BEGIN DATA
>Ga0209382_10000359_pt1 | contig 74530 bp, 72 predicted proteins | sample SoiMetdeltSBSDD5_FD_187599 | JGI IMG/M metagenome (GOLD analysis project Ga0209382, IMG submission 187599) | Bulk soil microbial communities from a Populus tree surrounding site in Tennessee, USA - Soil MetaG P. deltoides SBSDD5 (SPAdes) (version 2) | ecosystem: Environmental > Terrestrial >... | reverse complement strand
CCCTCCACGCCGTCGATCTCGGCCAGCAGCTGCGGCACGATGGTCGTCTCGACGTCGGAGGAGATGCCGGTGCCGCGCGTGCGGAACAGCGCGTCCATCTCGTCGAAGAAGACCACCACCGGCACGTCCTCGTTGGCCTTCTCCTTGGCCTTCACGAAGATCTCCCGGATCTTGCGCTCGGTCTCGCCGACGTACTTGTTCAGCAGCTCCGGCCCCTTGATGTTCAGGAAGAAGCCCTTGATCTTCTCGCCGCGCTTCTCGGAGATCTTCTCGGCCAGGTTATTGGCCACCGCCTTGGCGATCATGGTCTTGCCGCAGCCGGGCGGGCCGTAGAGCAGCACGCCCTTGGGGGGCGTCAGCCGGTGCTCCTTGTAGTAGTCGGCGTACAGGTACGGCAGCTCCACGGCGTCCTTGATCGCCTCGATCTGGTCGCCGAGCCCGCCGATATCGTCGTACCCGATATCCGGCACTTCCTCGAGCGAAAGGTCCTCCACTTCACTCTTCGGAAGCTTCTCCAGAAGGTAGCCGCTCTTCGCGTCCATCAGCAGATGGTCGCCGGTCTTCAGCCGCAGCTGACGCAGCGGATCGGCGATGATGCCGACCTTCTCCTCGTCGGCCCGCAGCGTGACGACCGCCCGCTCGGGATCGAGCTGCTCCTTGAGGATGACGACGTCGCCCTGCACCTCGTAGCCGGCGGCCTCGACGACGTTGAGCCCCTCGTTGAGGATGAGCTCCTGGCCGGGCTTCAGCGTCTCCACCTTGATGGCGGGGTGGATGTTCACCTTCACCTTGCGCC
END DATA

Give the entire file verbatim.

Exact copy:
>Ga0209382_10000359_pt1 | contig 74530 bp, 72 predicted proteins | sample SoiMetdeltSBSDD5_FD_187599 | JGI IMG/M metagenome (GOLD analysis project Ga0209382, IMG submission 187599) | Bulk soil microbial communities from a Populus tree surrounding site in Tennessee, USA - Soil MetaG P. deltoides SBSDD5 (SPAdes) (version 2) | ecosystem: Environmental > Terrestrial >... | reverse complement strand
CCCTCCACGCCGTCGATCTCGGCCAGCAGCTGCGGCACGATGGTCGTCTCGACGTCGGAGGAGATGCCGGTGCCGCGCGTGCGGAACAGCGCGTCCATCTCGTCGAAGAAGACCACCACCGGCACGTCCTCGTTGGCCTTCTCCTTGGCCTTCACGAAGATCTCCCGGATCTTGCGCTCGGTCTCGCCGACGTACTTGTTCAGCAGCTCCGGCCCCTTGATGTTCAGGAAGAAGCCCTTGATCTTCTCGCCGCGCTTCTCGGAGATCTTCTCGGCCAGGTTATTGGCCACCGCCTTGGCGATCATGGTCTTGCCGCAGCCGGGCGGGCCGTAGAGCAGCACGCCCTTGGGGGGCGTCAGCCGGTGCTCCTTGTAGTAGTCGGCGTACAGGTACGGCAGCTCCACGGCGTCCTTGATCGCCTCGATCTGGTCGCCGAGCCCGCCGATATCGTCGTACCCGATATCCGGCACTTCCTCGAGCGAAAGGTCCTCCACTTCACTCTTCGGAAGCTTCTCCAGAAGGTAGCCGCTCTTCGCGTCCATCAGCAGATGGTCGCCGGTCTTCAGCCGCAGCTGACGCAGCGGATCGGCGATGATGCCGACCTTCTCCTCGTCGGCCCGCAGCGTGACGACCGCCCGCTCGGGATCGAGCTGCTCCTTGAGGATGACGACGTCGCCCTGCACCTCGTAGCCGGCGGCCTCGACGACGTTGAGCCCCTCGTTGAGGATGAGCTCCTGGCCGGGCTTCAGCGTCTCCACCTTGATGGCGGGGTGGATGTTCACCTTCACCTTGCGCC